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Astropharmacy: Improving the Quality of Astronaut's Healthcare

A senior research scientist at NASA’s Ames Research Center, Lynn J Rothschild has been involved in creating an “astropharmacy” system that can produce biological drugs on demand. Her work is based on pre-programmed cells in spore form & genetic engineering.

The proposed work has four objectives:

  1. Raise the TRL to 3 by (1) the synthesis and purification of biologics, (2) testing their purity and activity, and (3) quantifying parameters for production. It is chosen two drugs—G-CSF and Teriparatide

  2. Assess requirements for implementation in space (mass, etc.) in the context of a long-stay Mars mission

  3. Identify key knowledge gaps & outline a roadmap for technology development

  4. Assess the impact of technology for terrestrial applications

An important class of therapeutics, the biopharmaceutical or ‘biologic’ (peptide or protein drugs) would be particularly amenable to in space manufacturing. Many of the medical conditions and emergencies that astronauts are known to - or could likely – face could be treated effectively with these agents. These protein-based drugs, approved by the FDA, are now used in the clinic to treat embolisms, hemorrhages, renal stone formation, bone loss, infection, thrombotic complications, etc.

It is extremely expensive to launch a spacecraft. A large part of the spacecraft is jettisoned in the first few minutes after take-off because of the sheer amount of fuel required to escape the Earth’s gravity. Saving mass and volume is critical, so astronauts must carefully consider what they take with them. In terms of an astronaut’s health, there are significant medical tests and a quarantine period before someone is allowed to go into space. Health should not be a problem on short-term missions and astronauts are closely monitored. If there was a problem, the astronaut could return to Earth, or a medication could potentially be sent up.

Given the direction for future spaceflight focusing on long-term exploration and humans becoming an interplanetary species, pharmacotherapy will be a necessary consideration for risk management to enable the sustained presence of humans in space. With the National Aeronautics and Space Administration (NASA) launching the Artemis Programme to return humans to the moon by 2024, and aspirations to develop a lunar gateway facilitating human exploration to Mars and beyond, medication will be vital in managing human health in space. This will be particularly important given the rise of commercial and civilian space travel (including tourism) and the current lack of medically binding criteria for a commercial spaceflight participant's suitability to fly.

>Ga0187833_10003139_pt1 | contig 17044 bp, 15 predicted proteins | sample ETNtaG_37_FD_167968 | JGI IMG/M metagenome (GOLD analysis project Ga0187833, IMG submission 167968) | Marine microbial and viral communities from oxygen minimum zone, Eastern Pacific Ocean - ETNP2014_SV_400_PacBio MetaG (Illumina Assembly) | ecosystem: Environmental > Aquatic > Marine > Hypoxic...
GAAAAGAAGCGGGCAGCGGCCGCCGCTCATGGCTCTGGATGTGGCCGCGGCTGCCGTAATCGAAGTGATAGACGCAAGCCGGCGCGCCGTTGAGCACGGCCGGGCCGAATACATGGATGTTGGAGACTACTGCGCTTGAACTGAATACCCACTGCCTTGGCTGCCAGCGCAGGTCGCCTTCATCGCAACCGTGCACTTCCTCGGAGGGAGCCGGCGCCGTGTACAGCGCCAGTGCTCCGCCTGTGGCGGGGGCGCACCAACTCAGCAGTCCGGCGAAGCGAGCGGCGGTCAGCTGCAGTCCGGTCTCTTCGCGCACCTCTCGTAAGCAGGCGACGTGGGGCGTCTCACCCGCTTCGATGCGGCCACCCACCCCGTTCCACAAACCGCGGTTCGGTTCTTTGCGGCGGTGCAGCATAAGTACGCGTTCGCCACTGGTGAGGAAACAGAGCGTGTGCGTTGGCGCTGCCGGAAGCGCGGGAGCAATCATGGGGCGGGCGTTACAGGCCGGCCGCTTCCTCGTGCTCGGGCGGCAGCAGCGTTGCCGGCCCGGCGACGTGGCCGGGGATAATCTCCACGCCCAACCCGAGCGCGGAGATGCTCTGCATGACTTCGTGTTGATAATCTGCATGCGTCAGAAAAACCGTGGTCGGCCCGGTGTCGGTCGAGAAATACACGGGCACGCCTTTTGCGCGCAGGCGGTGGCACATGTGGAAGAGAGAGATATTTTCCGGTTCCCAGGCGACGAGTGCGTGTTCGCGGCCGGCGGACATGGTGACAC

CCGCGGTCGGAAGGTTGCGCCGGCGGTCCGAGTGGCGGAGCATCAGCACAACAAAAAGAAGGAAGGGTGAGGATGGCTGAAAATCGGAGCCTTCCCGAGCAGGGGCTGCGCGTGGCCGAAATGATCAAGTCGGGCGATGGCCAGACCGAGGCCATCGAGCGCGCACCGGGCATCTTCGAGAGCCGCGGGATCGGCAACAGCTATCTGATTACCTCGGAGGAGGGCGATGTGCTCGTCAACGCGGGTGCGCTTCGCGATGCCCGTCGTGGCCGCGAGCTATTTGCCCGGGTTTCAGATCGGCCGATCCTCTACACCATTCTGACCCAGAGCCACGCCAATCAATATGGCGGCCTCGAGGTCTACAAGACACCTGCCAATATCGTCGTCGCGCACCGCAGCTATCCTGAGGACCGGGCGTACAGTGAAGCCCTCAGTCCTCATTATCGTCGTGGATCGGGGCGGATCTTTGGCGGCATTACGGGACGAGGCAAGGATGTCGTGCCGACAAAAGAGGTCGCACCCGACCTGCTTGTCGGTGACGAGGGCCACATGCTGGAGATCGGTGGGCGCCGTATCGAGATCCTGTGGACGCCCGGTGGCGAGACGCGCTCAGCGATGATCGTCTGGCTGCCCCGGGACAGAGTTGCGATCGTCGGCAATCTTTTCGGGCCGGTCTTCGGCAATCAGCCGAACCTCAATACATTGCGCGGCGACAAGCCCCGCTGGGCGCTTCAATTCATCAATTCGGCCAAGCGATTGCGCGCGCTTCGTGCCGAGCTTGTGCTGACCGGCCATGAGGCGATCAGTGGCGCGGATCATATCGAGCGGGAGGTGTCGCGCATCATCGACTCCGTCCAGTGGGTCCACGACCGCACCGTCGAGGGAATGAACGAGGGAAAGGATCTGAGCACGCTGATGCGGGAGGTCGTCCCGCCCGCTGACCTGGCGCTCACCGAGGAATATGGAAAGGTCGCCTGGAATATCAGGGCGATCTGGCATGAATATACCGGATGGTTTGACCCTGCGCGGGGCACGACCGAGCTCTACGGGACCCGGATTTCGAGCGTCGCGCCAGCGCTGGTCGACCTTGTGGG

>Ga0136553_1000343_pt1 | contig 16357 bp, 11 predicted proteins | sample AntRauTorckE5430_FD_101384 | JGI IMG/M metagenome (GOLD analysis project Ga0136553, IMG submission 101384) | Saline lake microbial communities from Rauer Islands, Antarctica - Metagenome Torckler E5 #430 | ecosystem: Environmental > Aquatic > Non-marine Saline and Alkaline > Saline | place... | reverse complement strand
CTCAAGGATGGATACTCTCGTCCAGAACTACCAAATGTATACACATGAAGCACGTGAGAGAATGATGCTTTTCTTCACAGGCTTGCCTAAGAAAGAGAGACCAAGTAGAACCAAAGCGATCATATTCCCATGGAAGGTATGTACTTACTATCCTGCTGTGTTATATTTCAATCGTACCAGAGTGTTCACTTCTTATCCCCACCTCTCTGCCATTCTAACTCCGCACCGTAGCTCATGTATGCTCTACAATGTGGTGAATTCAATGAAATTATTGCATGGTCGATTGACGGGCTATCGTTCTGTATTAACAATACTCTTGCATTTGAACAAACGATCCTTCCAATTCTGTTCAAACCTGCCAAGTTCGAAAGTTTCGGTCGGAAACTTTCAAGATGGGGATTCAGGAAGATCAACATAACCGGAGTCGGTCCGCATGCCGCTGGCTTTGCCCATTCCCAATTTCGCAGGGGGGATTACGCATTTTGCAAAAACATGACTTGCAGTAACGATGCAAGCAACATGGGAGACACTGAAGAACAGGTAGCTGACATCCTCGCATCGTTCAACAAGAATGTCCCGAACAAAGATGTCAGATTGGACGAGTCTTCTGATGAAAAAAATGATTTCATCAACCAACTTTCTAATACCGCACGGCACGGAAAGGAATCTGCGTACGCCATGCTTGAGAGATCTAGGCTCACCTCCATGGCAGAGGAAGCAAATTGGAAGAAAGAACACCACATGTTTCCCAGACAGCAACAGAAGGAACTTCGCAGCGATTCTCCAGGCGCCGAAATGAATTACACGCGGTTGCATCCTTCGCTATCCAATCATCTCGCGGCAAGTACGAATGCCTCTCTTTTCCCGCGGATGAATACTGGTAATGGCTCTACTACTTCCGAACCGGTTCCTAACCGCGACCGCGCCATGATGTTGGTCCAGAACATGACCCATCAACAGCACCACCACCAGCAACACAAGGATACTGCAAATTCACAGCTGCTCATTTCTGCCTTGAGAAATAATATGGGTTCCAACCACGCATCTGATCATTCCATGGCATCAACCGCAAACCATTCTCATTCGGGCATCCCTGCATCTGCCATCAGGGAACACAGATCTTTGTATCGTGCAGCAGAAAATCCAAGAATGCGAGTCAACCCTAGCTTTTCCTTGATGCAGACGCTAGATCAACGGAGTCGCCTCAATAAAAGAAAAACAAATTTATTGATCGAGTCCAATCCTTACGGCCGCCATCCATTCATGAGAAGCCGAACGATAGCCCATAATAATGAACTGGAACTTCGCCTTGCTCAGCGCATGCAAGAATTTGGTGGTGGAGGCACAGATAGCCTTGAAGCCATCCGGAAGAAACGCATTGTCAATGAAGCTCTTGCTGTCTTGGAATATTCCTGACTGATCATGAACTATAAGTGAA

These existing practices will enable humans with pre-existing health conditions to venture into space safely for the first time. However, the current lack of knowledge regarding drug stability, altered pharmacokinetics and pharmacodynamics, and pharmaceutical usage and efficacy acts as a significant barrier to the successful treatment and prevention of medical events and the chemical safety and robustness of any pharmacotherapy onboard.13 For example, studies have shown that drug absorption, metabolism, and excretion are significantly different in spaceflight. Previous spaceflight experiments demonstrated that the rate of absorption for paracetamol is doubled during spaceflight, with crewmembers also demonstrating faster peak concentration and drug clearance levels compared to ground-based comparisons. However, crewmembers' salivary concentrations demonstrated lower levels of absorption and peak concentration later in the flight. While such findings may be a consequence of the inherent limitations associated with spaceflight research, including the use of saliva sampling as opposed to blood testing and the small sample size available at the time, the potential for drug-related physiological changes is a necessary consideration for spaceflight safety.

For drugs with a narrow therapeutic index (digoxin, theophylline, warfarin, etc.), significant changes in blood concentration can be fatal, and a more comprehensive understanding of pharmacokinetics and pharmacodynamics is therefore essential for space travel.

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